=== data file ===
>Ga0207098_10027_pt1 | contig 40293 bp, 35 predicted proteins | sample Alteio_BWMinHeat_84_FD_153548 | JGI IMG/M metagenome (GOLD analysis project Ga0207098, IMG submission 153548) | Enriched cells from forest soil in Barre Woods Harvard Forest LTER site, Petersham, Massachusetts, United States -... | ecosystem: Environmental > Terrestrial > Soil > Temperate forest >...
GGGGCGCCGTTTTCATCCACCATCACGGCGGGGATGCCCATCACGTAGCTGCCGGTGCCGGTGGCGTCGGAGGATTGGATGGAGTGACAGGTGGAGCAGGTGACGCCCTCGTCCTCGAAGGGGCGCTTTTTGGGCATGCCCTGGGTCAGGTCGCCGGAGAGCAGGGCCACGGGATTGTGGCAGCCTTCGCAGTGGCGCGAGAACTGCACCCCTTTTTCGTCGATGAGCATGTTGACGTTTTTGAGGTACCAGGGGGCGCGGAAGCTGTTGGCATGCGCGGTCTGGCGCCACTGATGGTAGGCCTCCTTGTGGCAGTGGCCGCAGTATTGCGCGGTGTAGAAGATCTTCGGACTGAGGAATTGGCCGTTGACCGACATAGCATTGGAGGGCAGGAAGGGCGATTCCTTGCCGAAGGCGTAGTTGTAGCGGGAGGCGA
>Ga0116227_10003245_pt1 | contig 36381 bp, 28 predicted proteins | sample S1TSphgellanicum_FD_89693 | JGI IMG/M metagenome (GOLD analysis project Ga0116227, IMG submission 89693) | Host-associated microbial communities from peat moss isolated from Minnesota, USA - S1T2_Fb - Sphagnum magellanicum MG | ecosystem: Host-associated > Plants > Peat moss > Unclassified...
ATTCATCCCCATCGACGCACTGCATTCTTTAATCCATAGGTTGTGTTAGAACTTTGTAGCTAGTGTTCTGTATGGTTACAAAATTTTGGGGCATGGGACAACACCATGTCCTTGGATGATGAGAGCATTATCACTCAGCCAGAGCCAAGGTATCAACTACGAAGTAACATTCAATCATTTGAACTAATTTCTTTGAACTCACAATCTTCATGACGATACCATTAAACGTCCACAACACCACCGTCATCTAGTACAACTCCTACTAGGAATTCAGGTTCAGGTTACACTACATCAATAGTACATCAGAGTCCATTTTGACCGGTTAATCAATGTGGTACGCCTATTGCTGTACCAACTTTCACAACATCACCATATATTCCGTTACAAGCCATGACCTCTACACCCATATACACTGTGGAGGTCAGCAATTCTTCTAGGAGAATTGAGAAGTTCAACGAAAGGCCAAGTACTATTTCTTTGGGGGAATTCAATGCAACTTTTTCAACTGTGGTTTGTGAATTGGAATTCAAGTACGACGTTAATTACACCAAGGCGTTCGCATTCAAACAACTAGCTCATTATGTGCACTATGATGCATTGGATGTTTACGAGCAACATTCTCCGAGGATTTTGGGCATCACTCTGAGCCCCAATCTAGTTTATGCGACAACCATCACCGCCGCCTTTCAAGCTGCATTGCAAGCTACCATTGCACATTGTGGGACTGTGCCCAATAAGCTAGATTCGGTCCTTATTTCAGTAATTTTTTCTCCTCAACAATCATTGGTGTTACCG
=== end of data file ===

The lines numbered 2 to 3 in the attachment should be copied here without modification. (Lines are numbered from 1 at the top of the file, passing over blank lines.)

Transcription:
GGGGCGCCGTTTTCATCCACCATCACGGCGGGGATGCCCATCACGTAGCTGCCGGTGCCGGTGGCGTCGGAGGATTGGATGGAGTGACAGGTGGAGCAGGTGACGCCCTCGTCCTCGAAGGGGCGCTTTTTGGGCATGCCCTGGGTCAGGTCGCCGGAGAGCAGGGCCACGGGATTGTGGCAGCCTTCGCAGTGGCGCGAGAACTGCACCCCTTTTTCGTCGATGAGCATGTTGACGTTTTTGAGGTACCAGGGGGCGCGGAAGCTGTTGGCATGCGCGGTCTGGCGCCACTGATGGTAGGCCTCCTTGTGGCAGTGGCCGCAGTATTGCGCGGTGTAGAAGATCTTCGGACTGAGGAATTGGCCGTTGACCGACATAGCATTGGAGGGCAGGAAGGGCGATTCCTTGCCGAAGGCGTAGTTGTAGCGGGAGGCGA
>Ga0116227_10003245_pt1 | contig 36381 bp, 28 predicted proteins | sample S1TSphgellanicum_FD_89693 | JGI IMG/M metagenome (GOLD analysis project Ga0116227, IMG submission 89693) | Host-associated microbial communities from peat moss isolated from Minnesota, USA - S1T2_Fb - Sphagnum magellanicum MG | ecosystem: Host-associated > Plants > Peat moss > Unclassified...